Just one change is required to apply the PRG pattern to this code: instead of returning the view in the POST method, you redirect the user to another page. For example, you might want to redirect to the GET method of the same action.

As a result, the last tracked action is a GET and this definitely eliminates the F5 issue. But there’s more. The URL displayed on the browser’s address bar is now a lot more significant. To understand this point, let’s assume that the same form is used to add new records or to edit existing ones. This means that the GET method may be given an ID. The code becomes as follows:

Without the PRG pattern, the URL after a new user registered is still /controller/register. With PRG enabled, the POST method redirects to the view method and passes the ID of the newly created record. Hence, the new displayed URL is /controller/register/id. And the last action to repeat is always a GET.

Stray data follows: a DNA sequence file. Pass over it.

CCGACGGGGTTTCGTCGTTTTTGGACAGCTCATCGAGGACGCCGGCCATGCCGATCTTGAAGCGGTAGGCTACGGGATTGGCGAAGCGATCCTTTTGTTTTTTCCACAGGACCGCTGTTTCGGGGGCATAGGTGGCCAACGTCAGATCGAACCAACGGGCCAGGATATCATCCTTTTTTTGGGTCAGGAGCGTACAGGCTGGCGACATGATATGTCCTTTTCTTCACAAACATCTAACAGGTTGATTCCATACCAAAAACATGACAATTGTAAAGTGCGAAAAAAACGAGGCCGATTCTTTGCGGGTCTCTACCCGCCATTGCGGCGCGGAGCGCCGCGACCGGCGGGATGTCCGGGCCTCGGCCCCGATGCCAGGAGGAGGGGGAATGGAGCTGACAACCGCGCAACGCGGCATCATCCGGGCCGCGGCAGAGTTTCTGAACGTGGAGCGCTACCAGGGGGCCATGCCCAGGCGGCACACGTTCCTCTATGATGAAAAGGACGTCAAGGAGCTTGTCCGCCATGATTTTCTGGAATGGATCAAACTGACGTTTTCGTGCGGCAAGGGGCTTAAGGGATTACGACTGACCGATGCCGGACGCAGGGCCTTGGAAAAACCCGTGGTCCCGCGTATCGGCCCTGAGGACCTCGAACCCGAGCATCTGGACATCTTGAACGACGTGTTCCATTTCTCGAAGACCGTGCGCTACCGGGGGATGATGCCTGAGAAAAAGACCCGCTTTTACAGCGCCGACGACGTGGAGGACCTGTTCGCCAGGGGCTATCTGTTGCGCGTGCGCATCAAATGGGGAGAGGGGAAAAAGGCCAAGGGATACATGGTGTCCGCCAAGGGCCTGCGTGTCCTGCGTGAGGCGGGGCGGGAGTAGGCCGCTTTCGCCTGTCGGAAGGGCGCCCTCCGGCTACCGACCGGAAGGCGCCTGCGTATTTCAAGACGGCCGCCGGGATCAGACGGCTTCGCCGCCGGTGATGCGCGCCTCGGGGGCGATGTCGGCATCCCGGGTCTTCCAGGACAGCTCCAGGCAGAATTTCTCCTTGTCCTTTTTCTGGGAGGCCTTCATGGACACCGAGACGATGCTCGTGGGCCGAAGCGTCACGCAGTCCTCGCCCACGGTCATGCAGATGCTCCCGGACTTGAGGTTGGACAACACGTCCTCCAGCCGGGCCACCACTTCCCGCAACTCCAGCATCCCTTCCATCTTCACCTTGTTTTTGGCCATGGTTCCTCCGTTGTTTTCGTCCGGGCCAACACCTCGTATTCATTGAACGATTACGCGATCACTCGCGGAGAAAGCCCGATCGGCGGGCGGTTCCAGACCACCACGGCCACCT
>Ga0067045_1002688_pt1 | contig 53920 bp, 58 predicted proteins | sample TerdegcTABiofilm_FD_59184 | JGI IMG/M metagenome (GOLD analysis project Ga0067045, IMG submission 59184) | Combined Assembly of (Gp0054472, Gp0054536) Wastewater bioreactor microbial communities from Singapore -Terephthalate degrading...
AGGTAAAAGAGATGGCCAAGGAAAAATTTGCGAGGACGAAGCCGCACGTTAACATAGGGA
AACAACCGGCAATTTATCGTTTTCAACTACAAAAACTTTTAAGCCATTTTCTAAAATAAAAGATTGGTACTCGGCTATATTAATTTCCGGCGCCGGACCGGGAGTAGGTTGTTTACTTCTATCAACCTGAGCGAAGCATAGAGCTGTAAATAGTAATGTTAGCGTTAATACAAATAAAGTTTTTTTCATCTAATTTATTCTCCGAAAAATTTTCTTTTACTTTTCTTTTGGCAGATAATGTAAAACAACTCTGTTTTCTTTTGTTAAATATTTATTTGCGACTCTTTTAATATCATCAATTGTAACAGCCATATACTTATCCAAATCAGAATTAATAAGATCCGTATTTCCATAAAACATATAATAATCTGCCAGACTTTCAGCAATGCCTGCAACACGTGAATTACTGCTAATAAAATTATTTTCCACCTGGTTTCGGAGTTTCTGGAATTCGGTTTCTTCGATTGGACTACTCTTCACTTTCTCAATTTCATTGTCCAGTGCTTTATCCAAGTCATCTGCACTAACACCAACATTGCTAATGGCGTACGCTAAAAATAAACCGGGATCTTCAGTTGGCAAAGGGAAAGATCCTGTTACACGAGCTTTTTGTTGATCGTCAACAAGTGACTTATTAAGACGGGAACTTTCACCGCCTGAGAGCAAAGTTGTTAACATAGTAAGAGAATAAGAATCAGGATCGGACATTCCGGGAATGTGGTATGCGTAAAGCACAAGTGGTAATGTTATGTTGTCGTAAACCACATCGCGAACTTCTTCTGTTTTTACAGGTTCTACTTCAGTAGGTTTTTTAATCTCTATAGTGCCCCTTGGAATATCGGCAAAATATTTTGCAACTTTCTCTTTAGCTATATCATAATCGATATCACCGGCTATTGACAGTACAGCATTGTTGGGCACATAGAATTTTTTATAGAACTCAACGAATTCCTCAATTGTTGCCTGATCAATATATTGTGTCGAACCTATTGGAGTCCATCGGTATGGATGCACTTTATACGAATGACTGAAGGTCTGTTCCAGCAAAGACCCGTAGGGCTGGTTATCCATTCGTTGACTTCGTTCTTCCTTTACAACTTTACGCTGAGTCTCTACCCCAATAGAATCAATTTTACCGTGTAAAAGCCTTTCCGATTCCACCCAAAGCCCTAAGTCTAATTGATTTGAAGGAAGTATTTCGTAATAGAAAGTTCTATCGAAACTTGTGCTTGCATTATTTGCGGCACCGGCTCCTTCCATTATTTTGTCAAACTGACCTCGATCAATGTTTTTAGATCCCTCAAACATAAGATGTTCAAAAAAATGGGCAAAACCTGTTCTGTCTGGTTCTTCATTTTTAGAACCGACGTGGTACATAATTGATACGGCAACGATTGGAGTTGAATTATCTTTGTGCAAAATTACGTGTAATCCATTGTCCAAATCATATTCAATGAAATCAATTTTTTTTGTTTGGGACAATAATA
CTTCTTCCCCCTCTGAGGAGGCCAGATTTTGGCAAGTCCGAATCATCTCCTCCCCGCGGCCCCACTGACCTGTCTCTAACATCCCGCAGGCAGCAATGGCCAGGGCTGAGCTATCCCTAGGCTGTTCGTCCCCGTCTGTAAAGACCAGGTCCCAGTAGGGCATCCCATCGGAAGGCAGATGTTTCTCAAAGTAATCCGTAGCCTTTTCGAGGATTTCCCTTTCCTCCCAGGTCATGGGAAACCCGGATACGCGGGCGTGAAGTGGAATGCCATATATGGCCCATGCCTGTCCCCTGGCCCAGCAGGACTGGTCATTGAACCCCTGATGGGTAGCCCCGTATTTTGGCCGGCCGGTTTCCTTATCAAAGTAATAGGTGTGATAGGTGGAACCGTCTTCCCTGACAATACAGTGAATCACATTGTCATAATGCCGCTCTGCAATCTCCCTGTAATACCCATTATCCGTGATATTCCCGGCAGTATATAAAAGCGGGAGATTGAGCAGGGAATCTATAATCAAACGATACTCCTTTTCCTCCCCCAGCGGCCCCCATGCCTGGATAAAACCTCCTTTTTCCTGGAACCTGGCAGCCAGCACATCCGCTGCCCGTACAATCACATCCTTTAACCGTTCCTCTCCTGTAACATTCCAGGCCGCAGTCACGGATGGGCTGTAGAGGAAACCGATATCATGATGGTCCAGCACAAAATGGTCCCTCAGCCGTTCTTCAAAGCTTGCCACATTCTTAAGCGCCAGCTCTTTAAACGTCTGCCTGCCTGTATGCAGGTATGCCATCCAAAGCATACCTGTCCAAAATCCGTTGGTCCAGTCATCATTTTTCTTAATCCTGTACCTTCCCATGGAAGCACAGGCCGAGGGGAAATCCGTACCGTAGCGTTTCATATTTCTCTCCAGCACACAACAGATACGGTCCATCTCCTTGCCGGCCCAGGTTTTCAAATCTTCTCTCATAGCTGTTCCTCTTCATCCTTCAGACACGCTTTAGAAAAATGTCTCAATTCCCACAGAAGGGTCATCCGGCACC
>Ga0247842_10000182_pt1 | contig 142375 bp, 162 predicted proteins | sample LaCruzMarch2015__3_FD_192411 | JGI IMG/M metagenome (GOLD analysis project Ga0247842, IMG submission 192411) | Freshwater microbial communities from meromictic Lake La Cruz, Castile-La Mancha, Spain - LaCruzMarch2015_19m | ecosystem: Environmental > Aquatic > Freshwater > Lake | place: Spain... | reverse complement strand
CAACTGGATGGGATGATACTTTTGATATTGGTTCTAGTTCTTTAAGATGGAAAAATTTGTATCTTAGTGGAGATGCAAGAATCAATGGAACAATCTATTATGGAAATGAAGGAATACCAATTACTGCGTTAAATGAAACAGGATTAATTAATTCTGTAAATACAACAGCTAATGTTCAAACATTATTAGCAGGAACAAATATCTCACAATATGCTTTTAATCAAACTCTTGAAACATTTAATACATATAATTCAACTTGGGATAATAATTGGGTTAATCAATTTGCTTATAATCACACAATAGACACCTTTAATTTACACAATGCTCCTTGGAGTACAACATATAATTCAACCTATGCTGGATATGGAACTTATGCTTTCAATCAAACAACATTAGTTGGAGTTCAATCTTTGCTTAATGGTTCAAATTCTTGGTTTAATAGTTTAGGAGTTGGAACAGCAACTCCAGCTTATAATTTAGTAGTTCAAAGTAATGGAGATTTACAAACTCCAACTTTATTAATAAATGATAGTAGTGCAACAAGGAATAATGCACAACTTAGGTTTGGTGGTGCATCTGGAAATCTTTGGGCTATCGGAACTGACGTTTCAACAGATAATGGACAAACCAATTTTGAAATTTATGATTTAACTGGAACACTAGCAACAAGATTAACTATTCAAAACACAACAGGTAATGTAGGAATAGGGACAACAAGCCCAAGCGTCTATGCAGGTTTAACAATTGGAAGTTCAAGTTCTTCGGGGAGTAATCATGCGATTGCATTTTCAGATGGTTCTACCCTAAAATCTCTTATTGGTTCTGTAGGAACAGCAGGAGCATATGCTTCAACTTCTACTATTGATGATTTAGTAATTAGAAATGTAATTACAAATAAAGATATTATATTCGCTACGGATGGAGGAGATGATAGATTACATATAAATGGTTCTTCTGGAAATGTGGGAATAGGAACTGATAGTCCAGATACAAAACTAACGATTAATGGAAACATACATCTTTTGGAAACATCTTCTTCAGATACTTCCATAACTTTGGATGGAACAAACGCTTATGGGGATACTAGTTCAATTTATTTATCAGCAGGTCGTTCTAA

Pros and Cons

Like any other pattern, PRG is not in black and white. It’s just one common way of accomplishing some common tasks. PRG promotes the separation between commands and queries, keeps the URL cleaner and solves the long-standing problem of refreshing a page after POST. However, PRG is not free of issues.